Presumably, we’re just too busy to plan ahead for our one-night stands… or whatever other occasion you might want to brush your teeth when not in your own bathroom. Likewise, too busy to put a tablet of Berocca into a glass of water.

Isn’t it about time that there was some kind of regulation governing this type of ridiculous product? Clearly, people can’t be relied upon to make intelligent, sustainable choices about these things. Tissues, paper towels, single-use plastic containers, bottled water… all these things are not only going into landfill, but also cost energy to manufacture.

I’m well aware that as a parent using disposable nappies (aka diapers) it’s hypocritical to say this, but at least nappies are used for a finite period of life. And I am actually giving cloth nappies a go. I’m probably better placed to do this than most women, as my husband does all our laundry: for too many families, cloth nappies are just another burden on women. So I’m all for seeing our disposable lives as a community problem that needs to be solved collectively.

That’s why I think we should deal with the most inane of these products first and work our way up to the ones that are actually useful — it might be worthwhile to create recyclable or biodegradable versions of these. (There are already several brands of biodegradable nappies). Half a brain and half a conscience should be enough to deal with this kind of rubbish.

Parenting: the evidence

My son is nine weeks old now and I’m tired. I know that’s a given at this stage of life. But I have this persistent feeling that I should be getting more done. Life doesn’t stop when a baby’s born; there’s still a house to clean, bills to be paid, brains to stimulate (mine as well as his).

The thought of getting him onto a routine seemed really attractive. I borrowed a suitable book from the library and started the mental preparation for it. There were lots of useful ideas in it, but I had some misgivings, mainly about the frequency of breastfeeds suggested for his age. The author also admitted that the book was based on her anecdotal findings rather than medical recommendations.

So I decided to return to first principles and do some research. But it was initially difficult to find information on my specific question: How many feeds should a baby have in 24 hours? I found some interesting websites on evidence-based parenting and breastfeeding, and many interesting Cochrane reviews (current and planned).

I got side-tracked by a feminist critique of expectations placed on mothers and the World Health Organization’s breastfeeding guidelines (despite the WHO not being in our best books right now, I was interested in how firm they were about not introducing solids before 6 months; no big pharma behind that one, surely).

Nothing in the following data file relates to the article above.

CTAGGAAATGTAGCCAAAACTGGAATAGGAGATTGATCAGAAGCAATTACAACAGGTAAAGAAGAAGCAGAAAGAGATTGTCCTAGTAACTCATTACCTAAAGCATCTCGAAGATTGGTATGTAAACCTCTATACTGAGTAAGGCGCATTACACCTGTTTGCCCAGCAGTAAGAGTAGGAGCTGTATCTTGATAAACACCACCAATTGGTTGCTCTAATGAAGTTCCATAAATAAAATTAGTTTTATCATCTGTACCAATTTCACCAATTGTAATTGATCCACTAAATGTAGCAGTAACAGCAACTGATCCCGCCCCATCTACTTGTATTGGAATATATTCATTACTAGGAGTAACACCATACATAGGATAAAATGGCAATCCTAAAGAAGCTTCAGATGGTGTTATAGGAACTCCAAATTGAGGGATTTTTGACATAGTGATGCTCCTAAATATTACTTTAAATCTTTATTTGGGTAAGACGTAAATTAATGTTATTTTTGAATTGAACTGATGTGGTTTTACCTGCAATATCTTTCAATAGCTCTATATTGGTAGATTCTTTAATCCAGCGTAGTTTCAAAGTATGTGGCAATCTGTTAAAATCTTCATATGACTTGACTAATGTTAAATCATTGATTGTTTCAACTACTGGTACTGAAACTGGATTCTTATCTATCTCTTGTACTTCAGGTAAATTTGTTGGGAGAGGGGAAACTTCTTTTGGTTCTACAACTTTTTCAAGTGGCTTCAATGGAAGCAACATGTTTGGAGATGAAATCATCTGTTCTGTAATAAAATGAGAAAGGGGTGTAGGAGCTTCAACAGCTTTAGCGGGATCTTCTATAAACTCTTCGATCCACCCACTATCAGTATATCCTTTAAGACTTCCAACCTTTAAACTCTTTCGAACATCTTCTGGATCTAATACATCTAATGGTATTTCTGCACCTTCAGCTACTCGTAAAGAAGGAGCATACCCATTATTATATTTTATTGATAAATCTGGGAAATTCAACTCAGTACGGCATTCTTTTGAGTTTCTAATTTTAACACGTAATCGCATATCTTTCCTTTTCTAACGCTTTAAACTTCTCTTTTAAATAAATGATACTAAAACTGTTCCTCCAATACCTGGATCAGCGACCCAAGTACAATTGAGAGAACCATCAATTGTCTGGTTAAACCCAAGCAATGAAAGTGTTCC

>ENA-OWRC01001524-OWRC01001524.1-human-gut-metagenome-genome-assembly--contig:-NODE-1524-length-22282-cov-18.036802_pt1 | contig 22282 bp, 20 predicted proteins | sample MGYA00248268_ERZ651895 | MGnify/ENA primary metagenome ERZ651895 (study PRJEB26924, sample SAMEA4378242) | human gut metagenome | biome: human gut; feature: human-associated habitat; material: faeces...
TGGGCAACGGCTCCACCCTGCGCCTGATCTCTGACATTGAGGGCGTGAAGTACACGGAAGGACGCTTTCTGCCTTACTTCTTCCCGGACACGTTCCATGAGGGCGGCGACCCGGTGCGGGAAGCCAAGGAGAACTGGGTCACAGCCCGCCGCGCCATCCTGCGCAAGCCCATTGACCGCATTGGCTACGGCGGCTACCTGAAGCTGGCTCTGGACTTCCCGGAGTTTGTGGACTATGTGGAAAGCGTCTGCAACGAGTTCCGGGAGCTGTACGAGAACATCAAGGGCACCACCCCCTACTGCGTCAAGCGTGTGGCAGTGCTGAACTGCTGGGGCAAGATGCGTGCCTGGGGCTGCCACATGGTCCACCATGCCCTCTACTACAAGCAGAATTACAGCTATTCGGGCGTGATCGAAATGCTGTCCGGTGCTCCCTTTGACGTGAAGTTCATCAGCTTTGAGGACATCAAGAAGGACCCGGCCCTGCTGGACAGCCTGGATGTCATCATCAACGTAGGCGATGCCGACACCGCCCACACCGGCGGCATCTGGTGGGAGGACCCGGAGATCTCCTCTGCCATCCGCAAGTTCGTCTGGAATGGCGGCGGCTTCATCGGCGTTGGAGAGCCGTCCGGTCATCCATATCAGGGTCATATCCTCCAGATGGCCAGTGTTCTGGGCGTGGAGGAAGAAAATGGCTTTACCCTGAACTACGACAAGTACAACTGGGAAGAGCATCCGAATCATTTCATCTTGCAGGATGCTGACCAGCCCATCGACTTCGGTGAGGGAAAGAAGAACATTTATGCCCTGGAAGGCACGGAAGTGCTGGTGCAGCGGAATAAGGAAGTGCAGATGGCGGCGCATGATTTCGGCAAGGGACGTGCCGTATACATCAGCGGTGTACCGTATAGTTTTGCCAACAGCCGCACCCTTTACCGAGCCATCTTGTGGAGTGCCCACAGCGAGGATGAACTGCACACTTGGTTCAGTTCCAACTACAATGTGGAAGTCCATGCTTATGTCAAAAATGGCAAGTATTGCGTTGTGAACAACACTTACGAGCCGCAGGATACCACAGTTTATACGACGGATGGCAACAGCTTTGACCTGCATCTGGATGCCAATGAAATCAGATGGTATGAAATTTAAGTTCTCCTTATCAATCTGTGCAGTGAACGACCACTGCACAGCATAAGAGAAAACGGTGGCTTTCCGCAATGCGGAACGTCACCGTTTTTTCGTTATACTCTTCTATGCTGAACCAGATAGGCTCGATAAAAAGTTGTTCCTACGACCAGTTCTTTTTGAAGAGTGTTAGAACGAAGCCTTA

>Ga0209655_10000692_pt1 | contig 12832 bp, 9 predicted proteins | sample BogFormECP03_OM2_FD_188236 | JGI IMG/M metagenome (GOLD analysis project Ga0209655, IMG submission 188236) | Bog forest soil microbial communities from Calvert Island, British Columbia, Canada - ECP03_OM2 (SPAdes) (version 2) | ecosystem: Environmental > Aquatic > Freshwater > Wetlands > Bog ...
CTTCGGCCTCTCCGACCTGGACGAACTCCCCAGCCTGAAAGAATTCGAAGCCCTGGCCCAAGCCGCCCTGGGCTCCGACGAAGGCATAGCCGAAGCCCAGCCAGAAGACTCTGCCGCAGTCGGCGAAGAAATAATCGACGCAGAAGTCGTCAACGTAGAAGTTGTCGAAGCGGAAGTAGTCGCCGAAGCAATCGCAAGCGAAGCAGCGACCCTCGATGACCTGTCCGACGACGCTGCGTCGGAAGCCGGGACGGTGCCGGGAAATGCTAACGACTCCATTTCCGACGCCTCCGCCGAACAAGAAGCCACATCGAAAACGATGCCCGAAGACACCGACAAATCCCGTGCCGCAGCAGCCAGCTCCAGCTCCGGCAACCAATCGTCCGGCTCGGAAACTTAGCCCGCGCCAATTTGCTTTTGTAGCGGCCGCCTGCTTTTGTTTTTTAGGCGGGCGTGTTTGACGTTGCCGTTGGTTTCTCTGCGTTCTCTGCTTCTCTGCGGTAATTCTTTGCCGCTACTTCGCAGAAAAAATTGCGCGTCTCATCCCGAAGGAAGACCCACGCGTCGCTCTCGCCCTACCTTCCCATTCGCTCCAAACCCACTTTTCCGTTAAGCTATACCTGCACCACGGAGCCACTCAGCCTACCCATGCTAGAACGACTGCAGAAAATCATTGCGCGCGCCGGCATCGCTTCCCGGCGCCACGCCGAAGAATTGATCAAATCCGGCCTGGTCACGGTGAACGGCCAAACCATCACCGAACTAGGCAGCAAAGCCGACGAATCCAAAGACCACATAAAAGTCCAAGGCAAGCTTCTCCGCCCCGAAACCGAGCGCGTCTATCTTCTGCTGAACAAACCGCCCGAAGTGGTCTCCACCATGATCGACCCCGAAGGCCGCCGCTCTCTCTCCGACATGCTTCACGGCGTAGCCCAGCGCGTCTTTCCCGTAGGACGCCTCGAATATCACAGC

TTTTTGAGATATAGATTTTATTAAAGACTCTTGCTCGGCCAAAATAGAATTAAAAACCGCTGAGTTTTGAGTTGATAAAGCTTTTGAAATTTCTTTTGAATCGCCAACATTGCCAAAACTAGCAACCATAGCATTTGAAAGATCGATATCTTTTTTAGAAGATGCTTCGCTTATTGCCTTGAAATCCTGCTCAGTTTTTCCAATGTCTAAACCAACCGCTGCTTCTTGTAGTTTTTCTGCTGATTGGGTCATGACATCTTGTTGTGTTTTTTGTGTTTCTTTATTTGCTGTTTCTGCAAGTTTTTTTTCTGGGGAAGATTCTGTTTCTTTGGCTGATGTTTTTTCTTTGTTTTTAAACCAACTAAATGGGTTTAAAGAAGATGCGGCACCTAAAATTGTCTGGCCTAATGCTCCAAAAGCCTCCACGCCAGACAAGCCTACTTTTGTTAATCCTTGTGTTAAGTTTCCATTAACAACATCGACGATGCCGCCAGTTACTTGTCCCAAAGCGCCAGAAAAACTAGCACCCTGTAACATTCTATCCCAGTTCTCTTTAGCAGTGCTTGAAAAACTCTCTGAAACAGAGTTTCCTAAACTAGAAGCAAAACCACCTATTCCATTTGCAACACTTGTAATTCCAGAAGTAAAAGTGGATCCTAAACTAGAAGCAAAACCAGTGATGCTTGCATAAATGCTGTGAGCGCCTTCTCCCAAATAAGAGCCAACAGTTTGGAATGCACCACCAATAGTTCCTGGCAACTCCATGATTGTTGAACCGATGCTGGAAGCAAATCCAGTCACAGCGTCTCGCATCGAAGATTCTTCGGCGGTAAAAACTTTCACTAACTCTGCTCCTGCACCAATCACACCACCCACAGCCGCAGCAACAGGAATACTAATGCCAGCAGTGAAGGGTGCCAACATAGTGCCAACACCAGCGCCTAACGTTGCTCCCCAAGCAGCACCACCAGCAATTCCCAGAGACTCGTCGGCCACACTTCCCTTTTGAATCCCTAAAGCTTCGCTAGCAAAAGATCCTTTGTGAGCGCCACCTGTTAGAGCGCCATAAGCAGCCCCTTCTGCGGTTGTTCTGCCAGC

Still nothing concrete, although the WHO did recommend feeding “on demand”. But looking at the WHO site made me think more internationally. I wondered how women in other cultures feed their babies, and also how other mammals (especially our closest relatives, the chimpanzee) fed theirs.

Then I found an anthropology on Google Books, Hunter-gatherer childhoods, with a lot of interesting info. Apparently, mammals that carry their infants with them also feed them more or less continuously; evolutionarily, humans fall into this category. Hunter-gatherer women follow this model, essentially practising attachment parenting — they feed their infants constantly, carry them most or all the time, and sleep with them at night. Like other continuous-feeding mammals, their milk is more dilute than spaced feeders like rabbits, which leave their young in a nest or burrow and feed them at intervals.

Most women in developed countries feed more like rabbits than chimpanzees; for the most part, their babies seem to manage OK, but there’s no definite research into this. Certainly humans are very adaptive and the hunter-gatherer lifestyle can’t suit women who return to work, or who have limited support.

Still, I think it’s valuable to try and match our lifestyle to our design as closely as possible. I’d be interested in research into how different feeding patterns can affect health later in life, as well as general infant wellbeing (we always hear that colic doesn’t exist in developing countries, for example).

In the meantime, I’ve put the idea of a routine on the back burner. But it seemed like as soon as I relaxed about it, he started sleeping better anyway. They’re always one step ahead…